In this introductory and first part of the book, Klein sets the stage for development of her thesis, which is that it is impossible to addresses the problem of climate change with current structure of many economies. The author argues that capitalism, as it is, will continue to fuel the disaster of climate change.
In the introductory bit tilted “ One Way or Another, Everything Changes,” Klein observes that failure to act will only lead to losses, not and in the future because whether we like it or not, the climate is changing, greenhouse gases are being emitted and pollutants continue to fill the air. Our pretence, or shirking, does not change that fact. After the introduction follows the first part of the book titled “Bad Timing” which has five chapters. The main point of this first part of the book is to remind that though we have squandered the opportunity to right this wrong in the past, it is not too late to start (Klein, 2014). In fact with capitalism being stronger than ever, it is just the time to be awaken the zeal and stop pretending that we cannot see the problem of climate change, yet it is happen all around us.
In the first chapter titled “The Right Is Right,” the author calls for a revolution and a radical shift in thinking so that people can see the high price of capitalism, which can be demonstrated by the heavy, toll it takes on the environment. Arguing passionately, Klein urges for an end to passivity, saying that all should demand action on climate change. In the second chapter called “Hot Money,” the author reveals how the economies of free market mechanisms have lead to overheating of the planet. The author argues that trade deal cutting has always been accompanied by various climate agreements. However, the parties to such contracts always fail to see to it that they are implemented, thanks to crony capitalism which focuses on profit maximization and regards negative environmental impacts as just negative externalities.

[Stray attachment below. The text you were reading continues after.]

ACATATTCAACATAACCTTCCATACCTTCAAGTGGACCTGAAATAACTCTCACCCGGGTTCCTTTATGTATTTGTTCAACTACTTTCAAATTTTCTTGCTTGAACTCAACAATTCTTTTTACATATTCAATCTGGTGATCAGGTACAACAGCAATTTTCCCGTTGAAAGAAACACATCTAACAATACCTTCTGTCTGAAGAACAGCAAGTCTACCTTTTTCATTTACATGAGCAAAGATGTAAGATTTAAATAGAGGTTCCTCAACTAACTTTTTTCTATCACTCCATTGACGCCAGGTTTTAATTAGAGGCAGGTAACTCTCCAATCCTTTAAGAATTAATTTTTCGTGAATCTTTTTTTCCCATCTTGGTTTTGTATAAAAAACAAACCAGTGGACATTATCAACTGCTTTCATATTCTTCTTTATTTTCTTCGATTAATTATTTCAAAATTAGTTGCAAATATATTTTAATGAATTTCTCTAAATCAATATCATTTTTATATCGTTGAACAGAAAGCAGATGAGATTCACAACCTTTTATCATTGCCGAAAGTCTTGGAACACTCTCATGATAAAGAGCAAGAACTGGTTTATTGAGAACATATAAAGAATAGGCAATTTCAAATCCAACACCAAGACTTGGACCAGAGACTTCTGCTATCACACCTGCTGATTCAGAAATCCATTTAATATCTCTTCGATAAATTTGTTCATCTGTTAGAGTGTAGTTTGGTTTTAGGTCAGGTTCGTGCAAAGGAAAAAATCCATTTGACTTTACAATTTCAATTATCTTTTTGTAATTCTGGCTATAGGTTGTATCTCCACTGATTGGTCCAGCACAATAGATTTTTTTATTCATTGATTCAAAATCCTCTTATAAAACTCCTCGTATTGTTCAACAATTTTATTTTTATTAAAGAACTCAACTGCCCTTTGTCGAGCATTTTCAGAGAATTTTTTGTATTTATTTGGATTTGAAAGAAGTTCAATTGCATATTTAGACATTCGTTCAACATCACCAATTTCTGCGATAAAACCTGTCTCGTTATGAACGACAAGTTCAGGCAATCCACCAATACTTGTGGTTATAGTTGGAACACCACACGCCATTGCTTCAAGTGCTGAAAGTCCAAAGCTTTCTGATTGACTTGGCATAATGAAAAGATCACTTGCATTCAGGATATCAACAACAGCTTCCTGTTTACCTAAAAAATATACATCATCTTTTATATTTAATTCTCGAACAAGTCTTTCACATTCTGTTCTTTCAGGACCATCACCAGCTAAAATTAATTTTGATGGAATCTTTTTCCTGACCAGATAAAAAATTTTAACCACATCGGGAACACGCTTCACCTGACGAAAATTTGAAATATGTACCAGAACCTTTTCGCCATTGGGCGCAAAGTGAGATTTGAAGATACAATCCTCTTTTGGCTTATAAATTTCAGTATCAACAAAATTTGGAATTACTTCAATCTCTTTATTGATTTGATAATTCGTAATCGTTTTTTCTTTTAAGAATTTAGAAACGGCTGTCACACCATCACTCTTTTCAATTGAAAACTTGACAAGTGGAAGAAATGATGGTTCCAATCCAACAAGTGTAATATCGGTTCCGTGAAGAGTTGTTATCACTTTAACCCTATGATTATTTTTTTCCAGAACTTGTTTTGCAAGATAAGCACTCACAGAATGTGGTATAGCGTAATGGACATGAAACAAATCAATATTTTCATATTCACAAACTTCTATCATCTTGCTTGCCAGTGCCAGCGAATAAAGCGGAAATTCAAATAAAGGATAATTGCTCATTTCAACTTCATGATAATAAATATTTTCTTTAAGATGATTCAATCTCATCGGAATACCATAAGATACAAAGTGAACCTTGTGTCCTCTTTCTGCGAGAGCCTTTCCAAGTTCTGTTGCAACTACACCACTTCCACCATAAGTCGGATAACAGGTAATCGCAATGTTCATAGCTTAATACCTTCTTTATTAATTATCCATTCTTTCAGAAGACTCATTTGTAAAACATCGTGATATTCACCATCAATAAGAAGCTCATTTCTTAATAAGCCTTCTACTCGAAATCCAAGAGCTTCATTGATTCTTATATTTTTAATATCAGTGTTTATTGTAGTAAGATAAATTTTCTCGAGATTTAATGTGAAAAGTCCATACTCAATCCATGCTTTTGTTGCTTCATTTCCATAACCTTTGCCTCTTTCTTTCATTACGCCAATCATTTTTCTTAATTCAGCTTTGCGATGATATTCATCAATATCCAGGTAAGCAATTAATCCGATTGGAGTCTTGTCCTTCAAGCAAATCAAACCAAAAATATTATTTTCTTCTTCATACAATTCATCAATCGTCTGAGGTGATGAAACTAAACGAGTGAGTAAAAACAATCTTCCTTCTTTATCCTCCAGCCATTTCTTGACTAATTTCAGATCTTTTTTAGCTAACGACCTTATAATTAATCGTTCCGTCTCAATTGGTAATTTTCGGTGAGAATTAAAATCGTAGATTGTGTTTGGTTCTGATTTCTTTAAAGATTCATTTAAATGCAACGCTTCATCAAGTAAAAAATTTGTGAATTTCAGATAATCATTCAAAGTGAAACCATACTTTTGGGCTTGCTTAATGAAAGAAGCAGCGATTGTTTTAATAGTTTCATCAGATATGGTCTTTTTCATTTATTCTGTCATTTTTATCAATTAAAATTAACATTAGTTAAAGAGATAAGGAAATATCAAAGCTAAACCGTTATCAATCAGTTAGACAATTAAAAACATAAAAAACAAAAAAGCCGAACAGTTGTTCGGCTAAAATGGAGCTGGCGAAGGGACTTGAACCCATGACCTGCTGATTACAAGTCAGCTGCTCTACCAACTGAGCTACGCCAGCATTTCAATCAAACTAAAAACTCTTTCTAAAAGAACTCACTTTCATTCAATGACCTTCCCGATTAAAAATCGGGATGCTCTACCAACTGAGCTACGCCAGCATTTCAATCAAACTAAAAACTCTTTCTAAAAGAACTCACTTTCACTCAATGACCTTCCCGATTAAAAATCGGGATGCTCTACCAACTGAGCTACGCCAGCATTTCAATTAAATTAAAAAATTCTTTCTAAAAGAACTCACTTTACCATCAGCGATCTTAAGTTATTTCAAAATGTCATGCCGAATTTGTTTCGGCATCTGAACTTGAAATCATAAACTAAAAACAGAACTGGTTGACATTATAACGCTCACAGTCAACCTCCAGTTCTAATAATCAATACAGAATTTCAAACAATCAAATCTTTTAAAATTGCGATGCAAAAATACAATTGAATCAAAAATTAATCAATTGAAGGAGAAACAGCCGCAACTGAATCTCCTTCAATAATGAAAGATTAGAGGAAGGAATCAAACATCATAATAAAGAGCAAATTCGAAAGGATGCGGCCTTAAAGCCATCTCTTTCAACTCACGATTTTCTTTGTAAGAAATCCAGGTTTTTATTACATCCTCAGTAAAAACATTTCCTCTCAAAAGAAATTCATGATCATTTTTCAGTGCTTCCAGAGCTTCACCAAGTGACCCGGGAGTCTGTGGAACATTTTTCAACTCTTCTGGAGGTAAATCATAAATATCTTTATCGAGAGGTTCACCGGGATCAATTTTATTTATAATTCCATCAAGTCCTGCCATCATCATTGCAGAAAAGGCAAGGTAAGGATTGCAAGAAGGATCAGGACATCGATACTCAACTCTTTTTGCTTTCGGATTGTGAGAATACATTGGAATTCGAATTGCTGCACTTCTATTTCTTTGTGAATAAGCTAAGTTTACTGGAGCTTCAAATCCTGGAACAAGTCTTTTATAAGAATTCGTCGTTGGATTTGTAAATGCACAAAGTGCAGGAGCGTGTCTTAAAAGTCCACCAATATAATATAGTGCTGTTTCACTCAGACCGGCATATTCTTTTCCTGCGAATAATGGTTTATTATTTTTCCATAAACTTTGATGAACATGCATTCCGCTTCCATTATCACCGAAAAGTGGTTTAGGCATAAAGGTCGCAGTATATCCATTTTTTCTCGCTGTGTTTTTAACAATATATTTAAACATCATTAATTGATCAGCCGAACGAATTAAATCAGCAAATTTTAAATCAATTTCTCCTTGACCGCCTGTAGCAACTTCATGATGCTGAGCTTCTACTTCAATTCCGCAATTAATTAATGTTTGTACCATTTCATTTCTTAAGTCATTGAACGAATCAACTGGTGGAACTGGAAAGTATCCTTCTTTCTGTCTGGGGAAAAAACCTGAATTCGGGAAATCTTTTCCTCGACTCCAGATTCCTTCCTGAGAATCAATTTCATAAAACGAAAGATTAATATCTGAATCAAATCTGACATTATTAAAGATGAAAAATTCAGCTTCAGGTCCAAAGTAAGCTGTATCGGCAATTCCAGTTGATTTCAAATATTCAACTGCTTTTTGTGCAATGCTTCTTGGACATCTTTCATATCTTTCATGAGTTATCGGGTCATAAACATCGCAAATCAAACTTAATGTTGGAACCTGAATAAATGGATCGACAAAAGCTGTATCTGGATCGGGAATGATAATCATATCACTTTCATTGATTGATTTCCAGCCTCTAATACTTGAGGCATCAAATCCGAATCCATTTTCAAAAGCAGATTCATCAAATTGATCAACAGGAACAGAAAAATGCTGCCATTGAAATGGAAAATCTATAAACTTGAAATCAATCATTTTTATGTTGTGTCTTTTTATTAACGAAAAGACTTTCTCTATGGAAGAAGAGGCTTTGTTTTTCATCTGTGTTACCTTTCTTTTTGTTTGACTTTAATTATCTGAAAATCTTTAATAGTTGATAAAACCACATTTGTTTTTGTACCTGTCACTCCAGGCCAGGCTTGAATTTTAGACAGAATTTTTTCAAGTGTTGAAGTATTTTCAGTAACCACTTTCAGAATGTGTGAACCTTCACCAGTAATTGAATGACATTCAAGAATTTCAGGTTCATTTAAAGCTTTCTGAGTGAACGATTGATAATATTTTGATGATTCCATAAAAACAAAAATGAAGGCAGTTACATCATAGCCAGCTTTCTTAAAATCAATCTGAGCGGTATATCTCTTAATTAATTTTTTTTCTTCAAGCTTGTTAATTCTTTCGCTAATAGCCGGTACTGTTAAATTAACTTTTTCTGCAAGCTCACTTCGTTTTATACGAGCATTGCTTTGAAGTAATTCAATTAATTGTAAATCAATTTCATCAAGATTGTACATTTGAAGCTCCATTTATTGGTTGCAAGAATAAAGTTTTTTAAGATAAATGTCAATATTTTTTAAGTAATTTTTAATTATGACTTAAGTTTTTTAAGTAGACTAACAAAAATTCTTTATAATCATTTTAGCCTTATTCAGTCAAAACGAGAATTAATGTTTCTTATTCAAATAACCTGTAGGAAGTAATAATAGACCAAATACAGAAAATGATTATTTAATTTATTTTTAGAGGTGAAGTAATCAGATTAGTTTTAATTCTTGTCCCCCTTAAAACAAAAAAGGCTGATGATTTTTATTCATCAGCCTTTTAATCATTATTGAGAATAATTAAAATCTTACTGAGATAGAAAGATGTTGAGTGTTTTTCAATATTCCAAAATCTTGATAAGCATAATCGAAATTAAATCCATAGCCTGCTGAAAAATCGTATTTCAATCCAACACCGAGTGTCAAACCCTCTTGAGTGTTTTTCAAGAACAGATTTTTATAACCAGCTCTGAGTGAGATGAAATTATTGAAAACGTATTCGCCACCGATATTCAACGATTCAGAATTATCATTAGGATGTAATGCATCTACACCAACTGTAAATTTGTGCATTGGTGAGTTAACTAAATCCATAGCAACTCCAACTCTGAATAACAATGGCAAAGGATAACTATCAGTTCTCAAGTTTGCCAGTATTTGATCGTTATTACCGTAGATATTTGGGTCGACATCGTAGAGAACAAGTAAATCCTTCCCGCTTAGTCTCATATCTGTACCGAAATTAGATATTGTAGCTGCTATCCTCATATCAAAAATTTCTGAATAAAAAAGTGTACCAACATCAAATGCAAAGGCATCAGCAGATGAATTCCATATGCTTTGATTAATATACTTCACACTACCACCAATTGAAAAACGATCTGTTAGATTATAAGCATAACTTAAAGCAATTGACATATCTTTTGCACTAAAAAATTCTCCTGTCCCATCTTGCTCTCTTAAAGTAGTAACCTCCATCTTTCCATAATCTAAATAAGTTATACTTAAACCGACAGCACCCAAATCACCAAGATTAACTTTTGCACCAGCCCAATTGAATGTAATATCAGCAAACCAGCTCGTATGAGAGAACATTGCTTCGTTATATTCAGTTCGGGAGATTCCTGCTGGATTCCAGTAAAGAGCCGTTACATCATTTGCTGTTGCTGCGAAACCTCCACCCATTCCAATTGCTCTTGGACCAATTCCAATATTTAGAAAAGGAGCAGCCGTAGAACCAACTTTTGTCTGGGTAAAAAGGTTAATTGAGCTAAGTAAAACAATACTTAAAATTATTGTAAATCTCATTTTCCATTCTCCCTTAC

In the third to topic title “Public and Paid For,” the author offers a radical solution: polluters should pay for polluting so that it can act as a disincentive for their ill activities. The author goes ahead to name perennial polluters, among them corporations, governmental departments – like the department of defense – and the highly rich, noting that they pollute heavily. A tax on pollution upon their head would be appropriate. In the fourth chapter called “Planning and Banning,” Klein insists that the allocation efficiency of the market cannot be